Let me show you an example from my own feed. I designed a mug for our merch store. I don’t speak subtle, so I posted a picture and said “please go buy this mug” (more or less). And then a few days later, I wanted to know if that strategy resonated with our audience. So, I clicked on “View Insights” to dig deeper.
Now I can see that five people shared this post with a friend (hopefully with a message saying “you should buy this very impressively designed mug”) and eleven people saved it to come back to later. I consider this a win as it raised the visibility of the product. If you did this with every post promoting your podcast, you will likely start to see trends that you can use to develop future episodes. Are certain topics shared more consistently? Do you see a spike in saves when trying a new format? Think critically and creatively about what you can do with this free information.
Rule #3: Use the link feature in your stories (but not in posts).
In late 2021, Instagram turned on the link feature for everyone to use! This is HUGE for podcasters. I highly suggest employing the magic of a PodFollow link in your stories to send iOS users one place and Android users to another. (Look at your host's analytics to see what the top apps your listeners are using. Likely, it’s Apple and Spotify, but check often as things change quickly.)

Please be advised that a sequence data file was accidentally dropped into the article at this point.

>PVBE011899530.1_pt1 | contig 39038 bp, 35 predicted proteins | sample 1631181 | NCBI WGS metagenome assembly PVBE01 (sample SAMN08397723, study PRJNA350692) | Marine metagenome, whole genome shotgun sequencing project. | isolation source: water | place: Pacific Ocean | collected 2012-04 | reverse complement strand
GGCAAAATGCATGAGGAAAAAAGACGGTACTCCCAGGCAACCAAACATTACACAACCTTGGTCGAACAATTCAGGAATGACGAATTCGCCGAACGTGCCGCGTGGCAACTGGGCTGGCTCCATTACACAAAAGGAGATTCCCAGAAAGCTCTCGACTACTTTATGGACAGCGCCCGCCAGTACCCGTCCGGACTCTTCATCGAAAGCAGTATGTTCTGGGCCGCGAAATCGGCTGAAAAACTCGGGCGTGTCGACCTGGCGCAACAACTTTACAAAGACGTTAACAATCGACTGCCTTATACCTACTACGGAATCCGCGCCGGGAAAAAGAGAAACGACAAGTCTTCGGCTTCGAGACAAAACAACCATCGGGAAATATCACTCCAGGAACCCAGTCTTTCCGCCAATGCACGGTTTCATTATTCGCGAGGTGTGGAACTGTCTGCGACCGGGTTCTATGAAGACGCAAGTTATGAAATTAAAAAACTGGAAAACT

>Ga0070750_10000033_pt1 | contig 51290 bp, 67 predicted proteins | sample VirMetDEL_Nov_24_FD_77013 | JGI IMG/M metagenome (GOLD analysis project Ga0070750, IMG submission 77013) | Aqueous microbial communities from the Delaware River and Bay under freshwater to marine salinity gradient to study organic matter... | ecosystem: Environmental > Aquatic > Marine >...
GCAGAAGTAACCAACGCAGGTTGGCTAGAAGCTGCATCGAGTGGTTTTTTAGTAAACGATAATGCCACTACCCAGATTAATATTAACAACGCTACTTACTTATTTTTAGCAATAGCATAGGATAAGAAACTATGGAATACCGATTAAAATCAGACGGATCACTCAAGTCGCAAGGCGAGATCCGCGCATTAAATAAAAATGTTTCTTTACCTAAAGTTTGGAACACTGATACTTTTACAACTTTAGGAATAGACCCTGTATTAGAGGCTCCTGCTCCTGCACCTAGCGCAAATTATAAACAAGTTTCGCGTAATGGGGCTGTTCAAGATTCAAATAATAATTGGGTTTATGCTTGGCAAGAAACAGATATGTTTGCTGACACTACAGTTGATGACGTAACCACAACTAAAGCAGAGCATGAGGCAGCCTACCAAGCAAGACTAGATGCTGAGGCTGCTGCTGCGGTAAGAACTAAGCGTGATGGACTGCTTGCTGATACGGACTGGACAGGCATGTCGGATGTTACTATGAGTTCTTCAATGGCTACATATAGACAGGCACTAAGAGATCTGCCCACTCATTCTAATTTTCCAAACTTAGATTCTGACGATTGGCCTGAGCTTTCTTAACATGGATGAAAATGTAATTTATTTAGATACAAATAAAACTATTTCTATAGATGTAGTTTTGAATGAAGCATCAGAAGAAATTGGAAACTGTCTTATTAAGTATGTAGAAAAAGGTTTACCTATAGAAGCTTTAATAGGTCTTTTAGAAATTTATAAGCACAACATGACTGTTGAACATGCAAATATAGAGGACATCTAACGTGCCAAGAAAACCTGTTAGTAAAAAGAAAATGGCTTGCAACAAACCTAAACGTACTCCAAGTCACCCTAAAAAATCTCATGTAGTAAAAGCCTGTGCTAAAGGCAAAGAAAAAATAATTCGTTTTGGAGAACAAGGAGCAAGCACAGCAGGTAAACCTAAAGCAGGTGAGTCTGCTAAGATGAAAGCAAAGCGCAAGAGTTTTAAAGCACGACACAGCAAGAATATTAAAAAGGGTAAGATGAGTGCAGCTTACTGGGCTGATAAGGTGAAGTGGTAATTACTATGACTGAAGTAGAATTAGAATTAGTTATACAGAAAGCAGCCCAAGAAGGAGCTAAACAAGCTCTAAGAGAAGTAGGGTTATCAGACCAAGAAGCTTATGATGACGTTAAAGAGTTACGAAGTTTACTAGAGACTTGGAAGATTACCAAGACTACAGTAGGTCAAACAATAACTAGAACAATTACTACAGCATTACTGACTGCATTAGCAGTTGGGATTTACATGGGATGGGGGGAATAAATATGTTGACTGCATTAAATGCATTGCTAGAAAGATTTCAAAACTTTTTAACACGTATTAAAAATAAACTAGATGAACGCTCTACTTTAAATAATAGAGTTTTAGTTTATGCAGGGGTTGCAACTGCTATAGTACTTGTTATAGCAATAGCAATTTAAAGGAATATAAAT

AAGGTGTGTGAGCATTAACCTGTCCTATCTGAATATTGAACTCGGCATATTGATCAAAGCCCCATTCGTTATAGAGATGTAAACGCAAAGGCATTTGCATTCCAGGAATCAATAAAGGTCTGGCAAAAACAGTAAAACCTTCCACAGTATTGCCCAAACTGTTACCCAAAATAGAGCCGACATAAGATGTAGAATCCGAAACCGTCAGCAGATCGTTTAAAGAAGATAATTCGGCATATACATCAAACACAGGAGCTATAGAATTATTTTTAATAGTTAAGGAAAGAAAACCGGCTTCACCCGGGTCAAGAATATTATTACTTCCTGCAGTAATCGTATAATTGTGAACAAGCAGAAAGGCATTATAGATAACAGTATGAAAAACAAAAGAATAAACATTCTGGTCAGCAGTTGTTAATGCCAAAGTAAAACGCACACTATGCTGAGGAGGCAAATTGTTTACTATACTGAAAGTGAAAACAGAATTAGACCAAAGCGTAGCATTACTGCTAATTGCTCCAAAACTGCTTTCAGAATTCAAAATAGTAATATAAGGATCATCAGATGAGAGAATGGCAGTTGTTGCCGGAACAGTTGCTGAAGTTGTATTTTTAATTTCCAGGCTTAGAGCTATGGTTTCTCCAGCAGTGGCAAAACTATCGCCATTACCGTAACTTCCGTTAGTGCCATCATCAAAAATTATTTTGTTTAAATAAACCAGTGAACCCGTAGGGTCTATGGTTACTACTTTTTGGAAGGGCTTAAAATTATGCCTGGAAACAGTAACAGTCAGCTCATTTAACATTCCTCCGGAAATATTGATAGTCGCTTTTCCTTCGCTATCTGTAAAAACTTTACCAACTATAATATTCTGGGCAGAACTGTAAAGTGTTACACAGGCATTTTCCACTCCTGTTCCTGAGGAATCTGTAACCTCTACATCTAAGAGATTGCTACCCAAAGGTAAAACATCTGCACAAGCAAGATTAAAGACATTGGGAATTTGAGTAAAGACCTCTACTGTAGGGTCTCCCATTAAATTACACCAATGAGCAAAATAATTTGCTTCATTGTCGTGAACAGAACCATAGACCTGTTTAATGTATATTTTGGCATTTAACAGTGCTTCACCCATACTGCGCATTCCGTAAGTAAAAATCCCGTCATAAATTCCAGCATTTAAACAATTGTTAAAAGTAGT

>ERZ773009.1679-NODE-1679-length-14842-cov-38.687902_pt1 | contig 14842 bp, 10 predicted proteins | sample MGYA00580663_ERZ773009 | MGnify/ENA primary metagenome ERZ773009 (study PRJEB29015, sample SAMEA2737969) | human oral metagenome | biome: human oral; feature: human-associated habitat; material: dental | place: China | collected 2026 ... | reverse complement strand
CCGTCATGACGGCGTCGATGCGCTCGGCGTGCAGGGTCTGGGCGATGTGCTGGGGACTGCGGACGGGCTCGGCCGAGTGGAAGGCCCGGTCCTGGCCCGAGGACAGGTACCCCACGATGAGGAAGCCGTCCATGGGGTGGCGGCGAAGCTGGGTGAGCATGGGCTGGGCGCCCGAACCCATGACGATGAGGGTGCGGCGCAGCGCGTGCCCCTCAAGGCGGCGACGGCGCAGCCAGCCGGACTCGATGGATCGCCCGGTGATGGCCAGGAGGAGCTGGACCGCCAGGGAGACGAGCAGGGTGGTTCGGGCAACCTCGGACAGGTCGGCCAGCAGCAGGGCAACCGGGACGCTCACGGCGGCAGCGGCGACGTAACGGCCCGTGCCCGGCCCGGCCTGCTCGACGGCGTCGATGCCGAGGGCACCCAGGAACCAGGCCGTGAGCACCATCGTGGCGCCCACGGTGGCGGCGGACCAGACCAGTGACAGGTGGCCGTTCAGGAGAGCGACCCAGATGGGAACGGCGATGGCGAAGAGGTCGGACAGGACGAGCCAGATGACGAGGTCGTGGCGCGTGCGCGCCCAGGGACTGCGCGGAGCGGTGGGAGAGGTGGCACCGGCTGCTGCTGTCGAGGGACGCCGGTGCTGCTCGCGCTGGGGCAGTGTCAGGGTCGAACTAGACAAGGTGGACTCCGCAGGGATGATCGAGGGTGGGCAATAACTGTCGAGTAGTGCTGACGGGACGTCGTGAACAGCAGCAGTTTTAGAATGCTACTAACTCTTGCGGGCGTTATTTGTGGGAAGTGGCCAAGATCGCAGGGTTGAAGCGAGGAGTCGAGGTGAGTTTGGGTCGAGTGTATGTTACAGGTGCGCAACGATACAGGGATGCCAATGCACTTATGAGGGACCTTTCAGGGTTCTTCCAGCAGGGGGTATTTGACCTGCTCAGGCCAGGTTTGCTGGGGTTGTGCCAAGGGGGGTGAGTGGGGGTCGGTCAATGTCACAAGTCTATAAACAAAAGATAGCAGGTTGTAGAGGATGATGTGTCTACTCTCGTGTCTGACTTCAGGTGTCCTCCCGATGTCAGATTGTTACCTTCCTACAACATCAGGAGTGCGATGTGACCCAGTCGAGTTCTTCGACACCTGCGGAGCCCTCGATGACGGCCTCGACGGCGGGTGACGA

And while we’re talking links… do NOT put them in your main feed posts. They don’t do anything, it doesn’t look nice and Gen Z will mock you.
Rule #4: Engage with other podcasters.
Other podcasters are part of your community, and being visible on someone else’s feed raises awareness of your podcast. Make some friends and start co-creating. Here’s an example I love from The Exploress Podcast.
Here, she takes the topic of Haunting Stories of Women in History and suggests other podcasts that she believes her followers will enjoy. This is so smart because now, all these creators tagged in this post will share onto their own feeds and stories, growing her own visibility and hopefully listener base. In return, these creators will now thing of The Exploress account when they consider cross-promotion.
And if you’re feeling especially extroverted, get together with another podcaster to host an Instagram live. This will notify both of your followers of the event and now a whole new audience will be exposed to your captivating personality which gives them an immediate feel for the type of podcast you host. Take live questions from your audience and theirs to bring the engagement full circle.
Instagram is such a dynamic tool to connect with and better understand your listeners. I’ve really just scratched the surface, but you can check out more here. So, get creative! And if you focus on building meaningful engagement with your followers, you can’t lose.
Bonus tip from Katy: